Hole in Samsung Processor

Tuesday, December 18, 2012 @ 02:12 PM gHale

A security hole that allows for a full root exploit on Android devices based on Samsung’s Exynos 4 processor released over the weekend by a member of the xda-developers forum.

Devices that use Exynos 4210 and 4412 chips suffer from the issue, including the international versions of the Samsung Galaxy SII, SIII, Note and Note II. Several of Samsung’s Galaxy tablets such as the Galaxy Tab 7.7 and the Galaxy Note 10.1 are have the same problems, along with devices from a few other manufacturers, the researcher said. Quite a few Samsung devices sold in the U.S. use chips equipped with LTE functionality, which Exynos does not work with, and therefore remain unaffected.

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On affected devices, all users have unrestricted read and write access to the /dev/exynos-mem device. The device lists as “Kernel direct-mapped RAM region. This maps the platform’s RAM, and typically maps all platform RAM in a 1:1 relationship” and appears to access the camera, but the incorrect permissions allow any user to access all of the device’s memory.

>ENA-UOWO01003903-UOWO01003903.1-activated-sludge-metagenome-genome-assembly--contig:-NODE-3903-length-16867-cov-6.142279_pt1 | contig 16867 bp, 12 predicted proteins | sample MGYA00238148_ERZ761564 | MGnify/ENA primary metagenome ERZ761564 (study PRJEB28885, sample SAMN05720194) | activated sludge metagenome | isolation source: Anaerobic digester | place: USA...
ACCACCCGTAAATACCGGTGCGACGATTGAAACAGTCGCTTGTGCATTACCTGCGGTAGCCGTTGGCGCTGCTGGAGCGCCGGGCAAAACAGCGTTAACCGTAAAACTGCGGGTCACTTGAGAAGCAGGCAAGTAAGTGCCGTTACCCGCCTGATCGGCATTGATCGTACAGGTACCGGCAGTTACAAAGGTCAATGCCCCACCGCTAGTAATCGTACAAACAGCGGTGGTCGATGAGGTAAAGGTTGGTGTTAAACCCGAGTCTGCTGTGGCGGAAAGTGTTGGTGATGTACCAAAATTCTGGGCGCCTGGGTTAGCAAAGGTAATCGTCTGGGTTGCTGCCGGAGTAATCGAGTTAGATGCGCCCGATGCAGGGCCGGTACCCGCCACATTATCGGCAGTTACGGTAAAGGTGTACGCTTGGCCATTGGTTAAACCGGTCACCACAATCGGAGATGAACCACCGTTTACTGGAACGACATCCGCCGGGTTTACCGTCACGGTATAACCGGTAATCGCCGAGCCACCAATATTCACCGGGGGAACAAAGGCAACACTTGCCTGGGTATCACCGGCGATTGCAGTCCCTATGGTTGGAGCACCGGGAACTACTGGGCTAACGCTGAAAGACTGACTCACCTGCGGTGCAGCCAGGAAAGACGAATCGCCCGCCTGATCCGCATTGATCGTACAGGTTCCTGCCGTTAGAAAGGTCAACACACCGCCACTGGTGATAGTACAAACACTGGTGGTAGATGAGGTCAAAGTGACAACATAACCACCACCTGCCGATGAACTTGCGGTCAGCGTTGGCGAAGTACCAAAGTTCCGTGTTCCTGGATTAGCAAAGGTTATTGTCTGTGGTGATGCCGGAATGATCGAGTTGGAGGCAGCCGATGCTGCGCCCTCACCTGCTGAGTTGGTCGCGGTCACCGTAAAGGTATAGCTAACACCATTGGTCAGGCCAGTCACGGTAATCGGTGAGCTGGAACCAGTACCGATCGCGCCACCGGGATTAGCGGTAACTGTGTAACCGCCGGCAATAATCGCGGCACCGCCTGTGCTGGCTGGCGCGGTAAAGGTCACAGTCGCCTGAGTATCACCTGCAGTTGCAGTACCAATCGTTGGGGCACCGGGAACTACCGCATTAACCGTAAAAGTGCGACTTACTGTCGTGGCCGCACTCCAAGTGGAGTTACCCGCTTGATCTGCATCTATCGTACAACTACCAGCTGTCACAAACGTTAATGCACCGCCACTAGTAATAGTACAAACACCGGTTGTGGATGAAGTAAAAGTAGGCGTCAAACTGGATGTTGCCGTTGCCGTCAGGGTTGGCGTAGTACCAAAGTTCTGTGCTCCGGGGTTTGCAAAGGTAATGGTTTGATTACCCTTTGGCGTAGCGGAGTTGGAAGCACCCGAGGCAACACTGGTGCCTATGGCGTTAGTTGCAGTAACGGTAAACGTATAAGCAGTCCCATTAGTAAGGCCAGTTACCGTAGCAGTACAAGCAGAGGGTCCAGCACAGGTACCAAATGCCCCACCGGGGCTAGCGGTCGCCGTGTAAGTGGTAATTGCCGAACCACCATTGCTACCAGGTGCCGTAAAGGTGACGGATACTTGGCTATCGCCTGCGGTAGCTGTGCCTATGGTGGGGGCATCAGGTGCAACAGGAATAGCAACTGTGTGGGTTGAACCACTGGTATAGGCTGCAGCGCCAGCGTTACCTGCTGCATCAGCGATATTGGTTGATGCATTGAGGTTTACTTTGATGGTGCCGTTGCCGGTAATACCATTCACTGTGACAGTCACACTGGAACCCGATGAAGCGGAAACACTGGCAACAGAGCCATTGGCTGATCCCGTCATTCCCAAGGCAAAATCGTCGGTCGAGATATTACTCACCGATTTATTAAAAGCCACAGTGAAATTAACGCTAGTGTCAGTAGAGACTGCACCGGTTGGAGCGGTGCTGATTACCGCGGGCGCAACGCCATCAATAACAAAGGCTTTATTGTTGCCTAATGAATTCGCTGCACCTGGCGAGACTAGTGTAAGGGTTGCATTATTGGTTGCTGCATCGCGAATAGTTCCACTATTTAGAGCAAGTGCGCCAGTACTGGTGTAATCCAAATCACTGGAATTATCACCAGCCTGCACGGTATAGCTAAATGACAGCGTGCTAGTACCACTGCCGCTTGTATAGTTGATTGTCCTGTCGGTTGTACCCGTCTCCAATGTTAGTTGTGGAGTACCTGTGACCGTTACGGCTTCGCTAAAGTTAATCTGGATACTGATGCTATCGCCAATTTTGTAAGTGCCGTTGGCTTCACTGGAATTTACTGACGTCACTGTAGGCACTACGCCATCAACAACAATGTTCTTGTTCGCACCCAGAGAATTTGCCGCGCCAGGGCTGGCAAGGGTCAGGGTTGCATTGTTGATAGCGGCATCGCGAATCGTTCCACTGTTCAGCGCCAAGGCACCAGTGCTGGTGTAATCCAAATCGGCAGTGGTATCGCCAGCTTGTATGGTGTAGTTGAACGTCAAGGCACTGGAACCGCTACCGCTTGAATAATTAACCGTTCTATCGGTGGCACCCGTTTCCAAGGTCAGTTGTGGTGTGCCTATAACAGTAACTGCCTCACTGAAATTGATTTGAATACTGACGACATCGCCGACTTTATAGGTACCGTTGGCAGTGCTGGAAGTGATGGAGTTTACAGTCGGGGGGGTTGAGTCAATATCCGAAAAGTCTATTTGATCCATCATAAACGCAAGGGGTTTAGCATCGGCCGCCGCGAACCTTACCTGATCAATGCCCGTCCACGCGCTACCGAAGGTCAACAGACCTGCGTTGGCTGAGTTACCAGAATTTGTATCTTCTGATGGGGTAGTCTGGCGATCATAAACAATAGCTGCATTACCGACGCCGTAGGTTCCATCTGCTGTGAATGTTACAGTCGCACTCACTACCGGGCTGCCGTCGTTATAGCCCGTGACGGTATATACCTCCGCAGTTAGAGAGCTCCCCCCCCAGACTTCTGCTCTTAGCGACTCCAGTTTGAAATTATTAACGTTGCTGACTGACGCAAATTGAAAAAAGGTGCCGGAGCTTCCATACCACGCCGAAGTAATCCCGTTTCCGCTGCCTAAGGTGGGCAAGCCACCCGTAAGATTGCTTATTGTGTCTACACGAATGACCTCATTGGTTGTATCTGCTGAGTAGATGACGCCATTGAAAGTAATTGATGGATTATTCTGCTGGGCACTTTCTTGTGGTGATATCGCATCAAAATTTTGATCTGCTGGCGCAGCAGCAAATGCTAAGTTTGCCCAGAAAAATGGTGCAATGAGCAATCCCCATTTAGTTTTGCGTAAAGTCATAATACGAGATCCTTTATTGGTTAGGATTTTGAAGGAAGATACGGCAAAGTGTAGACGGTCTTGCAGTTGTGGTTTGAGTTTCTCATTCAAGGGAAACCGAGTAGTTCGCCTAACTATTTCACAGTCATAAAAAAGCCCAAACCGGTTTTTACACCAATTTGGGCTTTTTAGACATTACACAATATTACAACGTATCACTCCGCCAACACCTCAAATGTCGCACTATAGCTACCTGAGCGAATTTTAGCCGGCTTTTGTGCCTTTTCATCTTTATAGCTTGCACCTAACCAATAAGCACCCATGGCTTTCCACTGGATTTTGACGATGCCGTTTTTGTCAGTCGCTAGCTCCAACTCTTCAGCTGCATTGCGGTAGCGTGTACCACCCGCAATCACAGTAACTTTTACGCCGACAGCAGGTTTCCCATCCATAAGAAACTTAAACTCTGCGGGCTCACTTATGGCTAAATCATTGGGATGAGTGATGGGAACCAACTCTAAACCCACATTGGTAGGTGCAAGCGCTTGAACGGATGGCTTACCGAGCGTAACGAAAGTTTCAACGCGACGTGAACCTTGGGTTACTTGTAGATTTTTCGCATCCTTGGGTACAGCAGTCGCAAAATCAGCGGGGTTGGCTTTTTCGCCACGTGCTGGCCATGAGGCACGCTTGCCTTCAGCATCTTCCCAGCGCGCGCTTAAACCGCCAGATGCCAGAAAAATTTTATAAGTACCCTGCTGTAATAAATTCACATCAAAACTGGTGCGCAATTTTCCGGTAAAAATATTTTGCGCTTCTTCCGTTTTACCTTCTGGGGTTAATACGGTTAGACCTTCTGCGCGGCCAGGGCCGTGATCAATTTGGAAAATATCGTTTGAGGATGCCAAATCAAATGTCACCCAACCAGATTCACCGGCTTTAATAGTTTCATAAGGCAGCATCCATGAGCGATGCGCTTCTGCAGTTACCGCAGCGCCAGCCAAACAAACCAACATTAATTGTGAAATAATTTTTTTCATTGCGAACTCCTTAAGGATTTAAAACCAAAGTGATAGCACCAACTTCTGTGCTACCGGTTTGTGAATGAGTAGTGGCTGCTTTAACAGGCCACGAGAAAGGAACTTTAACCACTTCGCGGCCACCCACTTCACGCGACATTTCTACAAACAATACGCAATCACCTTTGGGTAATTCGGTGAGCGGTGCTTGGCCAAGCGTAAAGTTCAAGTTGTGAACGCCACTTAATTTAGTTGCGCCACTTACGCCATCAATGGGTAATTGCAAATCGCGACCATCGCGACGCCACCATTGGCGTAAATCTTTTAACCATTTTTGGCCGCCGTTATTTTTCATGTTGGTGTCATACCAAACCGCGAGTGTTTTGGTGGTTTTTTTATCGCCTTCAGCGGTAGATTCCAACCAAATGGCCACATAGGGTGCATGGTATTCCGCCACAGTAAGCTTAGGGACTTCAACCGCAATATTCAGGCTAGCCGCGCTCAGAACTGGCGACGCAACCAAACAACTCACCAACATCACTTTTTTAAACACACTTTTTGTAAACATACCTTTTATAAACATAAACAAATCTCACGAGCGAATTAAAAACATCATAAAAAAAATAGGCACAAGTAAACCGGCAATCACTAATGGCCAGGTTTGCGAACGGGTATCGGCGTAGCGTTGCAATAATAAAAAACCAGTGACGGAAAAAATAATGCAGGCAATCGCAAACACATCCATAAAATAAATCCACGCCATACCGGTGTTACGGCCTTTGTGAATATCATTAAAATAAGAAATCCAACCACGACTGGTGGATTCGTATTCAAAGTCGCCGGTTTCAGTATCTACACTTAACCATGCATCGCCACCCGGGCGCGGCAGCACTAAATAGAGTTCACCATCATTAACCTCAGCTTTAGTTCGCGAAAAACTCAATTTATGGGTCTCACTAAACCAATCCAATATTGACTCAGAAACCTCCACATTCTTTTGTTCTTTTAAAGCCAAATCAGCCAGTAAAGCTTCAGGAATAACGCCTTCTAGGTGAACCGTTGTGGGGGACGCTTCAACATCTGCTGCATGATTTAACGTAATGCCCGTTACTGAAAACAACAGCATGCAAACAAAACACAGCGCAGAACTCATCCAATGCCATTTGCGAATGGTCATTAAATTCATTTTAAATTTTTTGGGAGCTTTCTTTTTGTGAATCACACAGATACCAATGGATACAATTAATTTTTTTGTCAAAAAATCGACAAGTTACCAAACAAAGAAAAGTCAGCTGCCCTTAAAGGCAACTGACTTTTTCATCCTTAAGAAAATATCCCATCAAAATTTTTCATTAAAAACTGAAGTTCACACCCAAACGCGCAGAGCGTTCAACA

The hole allows attackers to take complete control of an Exynos-4-based device by distributing a malicious application. The simplest patch for the hole is to change the permissions on the device from 0666 to 0600, blocking anyone but root from access to the device. Fixes have already appeared in versions of CyanogenMod to address the vulnerability.

Users should be aware of the inherent risk in installing an untrusted application, especially on phones vulnerable to this problem. Samsung has yet to issue a statement on the problem and therefore it remains up in the air on when the affected phones will receive a firmware update that resolves the problem.

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